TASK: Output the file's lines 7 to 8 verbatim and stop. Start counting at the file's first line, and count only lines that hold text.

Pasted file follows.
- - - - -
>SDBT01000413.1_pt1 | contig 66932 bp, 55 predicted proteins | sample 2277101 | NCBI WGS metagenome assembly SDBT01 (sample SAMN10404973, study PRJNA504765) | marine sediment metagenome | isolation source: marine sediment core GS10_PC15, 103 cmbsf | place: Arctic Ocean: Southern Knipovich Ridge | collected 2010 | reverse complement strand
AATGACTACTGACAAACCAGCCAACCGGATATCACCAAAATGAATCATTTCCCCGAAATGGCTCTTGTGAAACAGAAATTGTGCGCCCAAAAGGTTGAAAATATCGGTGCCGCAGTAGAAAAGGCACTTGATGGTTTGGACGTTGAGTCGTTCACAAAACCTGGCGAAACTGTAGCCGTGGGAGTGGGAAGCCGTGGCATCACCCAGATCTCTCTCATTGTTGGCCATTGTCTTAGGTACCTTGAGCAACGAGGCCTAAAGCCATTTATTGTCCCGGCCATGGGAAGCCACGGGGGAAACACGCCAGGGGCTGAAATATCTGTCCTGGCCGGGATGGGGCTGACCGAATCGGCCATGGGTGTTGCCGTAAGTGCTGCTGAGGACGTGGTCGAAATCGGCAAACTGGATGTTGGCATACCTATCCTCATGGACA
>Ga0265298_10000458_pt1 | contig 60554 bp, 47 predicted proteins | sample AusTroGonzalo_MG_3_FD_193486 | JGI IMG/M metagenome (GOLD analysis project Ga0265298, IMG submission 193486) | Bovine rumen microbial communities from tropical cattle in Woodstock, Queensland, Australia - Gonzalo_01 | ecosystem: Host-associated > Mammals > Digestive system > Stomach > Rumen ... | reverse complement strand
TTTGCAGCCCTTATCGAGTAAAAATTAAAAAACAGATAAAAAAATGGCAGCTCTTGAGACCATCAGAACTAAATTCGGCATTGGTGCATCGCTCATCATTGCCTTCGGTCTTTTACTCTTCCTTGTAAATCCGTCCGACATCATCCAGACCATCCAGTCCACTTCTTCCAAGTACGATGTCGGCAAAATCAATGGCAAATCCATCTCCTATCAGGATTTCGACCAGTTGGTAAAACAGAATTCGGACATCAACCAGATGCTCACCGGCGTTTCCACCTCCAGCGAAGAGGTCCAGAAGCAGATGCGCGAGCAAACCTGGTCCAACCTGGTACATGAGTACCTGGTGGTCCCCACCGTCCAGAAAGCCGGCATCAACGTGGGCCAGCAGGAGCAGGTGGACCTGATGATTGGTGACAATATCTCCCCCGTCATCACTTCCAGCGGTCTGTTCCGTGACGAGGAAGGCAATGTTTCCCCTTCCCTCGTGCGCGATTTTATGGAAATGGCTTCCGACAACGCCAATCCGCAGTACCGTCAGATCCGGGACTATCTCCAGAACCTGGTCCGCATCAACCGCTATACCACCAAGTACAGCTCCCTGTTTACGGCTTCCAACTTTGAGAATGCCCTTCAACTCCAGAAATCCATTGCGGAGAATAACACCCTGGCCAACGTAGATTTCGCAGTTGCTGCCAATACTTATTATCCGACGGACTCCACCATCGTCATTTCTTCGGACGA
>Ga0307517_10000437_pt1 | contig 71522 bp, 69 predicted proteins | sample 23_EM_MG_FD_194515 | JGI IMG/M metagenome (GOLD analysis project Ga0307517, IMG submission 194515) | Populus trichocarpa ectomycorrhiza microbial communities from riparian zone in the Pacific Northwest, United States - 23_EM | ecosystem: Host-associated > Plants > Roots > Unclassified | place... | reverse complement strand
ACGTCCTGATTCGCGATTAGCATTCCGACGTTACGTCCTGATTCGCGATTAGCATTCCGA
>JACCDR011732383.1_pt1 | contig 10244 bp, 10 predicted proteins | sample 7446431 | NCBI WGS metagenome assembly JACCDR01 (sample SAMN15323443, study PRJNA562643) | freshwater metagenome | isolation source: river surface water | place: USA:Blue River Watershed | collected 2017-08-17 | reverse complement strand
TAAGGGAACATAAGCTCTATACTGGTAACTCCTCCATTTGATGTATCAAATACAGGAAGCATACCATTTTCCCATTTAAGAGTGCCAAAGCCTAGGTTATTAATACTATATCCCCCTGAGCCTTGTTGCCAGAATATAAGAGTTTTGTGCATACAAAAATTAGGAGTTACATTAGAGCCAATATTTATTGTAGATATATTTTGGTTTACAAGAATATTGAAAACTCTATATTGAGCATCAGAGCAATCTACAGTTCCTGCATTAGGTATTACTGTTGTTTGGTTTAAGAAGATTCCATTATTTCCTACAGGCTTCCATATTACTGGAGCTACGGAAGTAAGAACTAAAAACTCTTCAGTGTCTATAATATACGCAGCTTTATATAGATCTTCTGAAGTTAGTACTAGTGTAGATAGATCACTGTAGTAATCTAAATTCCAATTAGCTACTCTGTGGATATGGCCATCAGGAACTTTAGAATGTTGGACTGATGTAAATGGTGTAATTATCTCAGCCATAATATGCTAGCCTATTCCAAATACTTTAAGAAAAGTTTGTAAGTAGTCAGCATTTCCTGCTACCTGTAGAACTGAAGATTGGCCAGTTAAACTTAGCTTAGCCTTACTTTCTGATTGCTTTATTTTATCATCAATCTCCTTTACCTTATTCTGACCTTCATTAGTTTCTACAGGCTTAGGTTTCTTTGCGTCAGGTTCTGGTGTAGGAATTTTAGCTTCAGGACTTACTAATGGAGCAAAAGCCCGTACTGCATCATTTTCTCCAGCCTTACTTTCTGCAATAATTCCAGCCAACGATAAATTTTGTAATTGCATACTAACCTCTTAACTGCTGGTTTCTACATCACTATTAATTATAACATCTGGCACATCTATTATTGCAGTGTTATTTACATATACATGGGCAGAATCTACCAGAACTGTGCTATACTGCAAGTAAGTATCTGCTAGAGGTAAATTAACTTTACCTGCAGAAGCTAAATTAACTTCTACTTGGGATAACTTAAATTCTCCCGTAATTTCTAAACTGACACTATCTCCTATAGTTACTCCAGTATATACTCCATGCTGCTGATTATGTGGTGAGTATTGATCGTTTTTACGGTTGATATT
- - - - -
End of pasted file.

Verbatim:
>JACCDR011732383.1_pt1 | contig 10244 bp, 10 predicted proteins | sample 7446431 | NCBI WGS metagenome assembly JACCDR01 (sample SAMN15323443, study PRJNA562643) | freshwater metagenome | isolation source: river surface water | place: USA:Blue River Watershed | collected 2017-08-17 | reverse complement strand
TAAGGGAACATAAGCTCTATACTGGTAACTCCTCCATTTGATGTATCAAATACAGGAAGCATACCATTTTCCCATTTAAGAGTGCCAAAGCCTAGGTTATTAATACTATATCCCCCTGAGCCTTGTTGCCAGAATATAAGAGTTTTGTGCATACAAAAATTAGGAGTTACATTAGAGCCAATATTTATTGTAGATATATTTTGGTTTACAAGAATATTGAAAACTCTATATTGAGCATCAGAGCAATCTACAGTTCCTGCATTAGGTATTACTGTTGTTTGGTTTAAGAAGATTCCATTATTTCCTACAGGCTTCCATATTACTGGAGCTACGGAAGTAAGAACTAAAAACTCTTCAGTGTCTATAATATACGCAGCTTTATATAGATCTTCTGAAGTTAGTACTAGTGTAGATAGATCACTGTAGTAATCTAAATTCCAATTAGCTACTCTGTGGATATGGCCATCAGGAACTTTAGAATGTTGGACTGATGTAAATGGTGTAATTATCTCAGCCATAATATGCTAGCCTATTCCAAATACTTTAAGAAAAGTTTGTAAGTAGTCAGCATTTCCTGCTACCTGTAGAACTGAAGATTGGCCAGTTAAACTTAGCTTAGCCTTACTTTCTGATTGCTTTATTTTATCATCAATCTCCTTTACCTTATTCTGACCTTCATTAGTTTCTACAGGCTTAGGTTTCTTTGCGTCAGGTTCTGGTGTAGGAATTTTAGCTTCAGGACTTACTAATGGAGCAAAAGCCCGTACTGCATCATTTTCTCCAGCCTTACTTTCTGCAATAATTCCAGCCAACGATAAATTTTGTAATTGCATACTAACCTCTTAACTGCTGGTTTCTACATCACTATTAATTATAACATCTGGCACATCTATTATTGCAGTGTTATTTACATATACATGGGCAGAATCTACCAGAACTGTGCTATACTGCAAGTAAGTATCTGCTAGAGGTAAATTAACTTTACCTGCAGAAGCTAAATTAACTTCTACTTGGGATAACTTAAATTCTCCCGTAATTTCTAAACTGACACTATCTCCTATAGTTACTCCAGTATATACTCCATGCTGCTGATTATGTGGTGAGTATTGATCGTTTTTACGGTTGATATT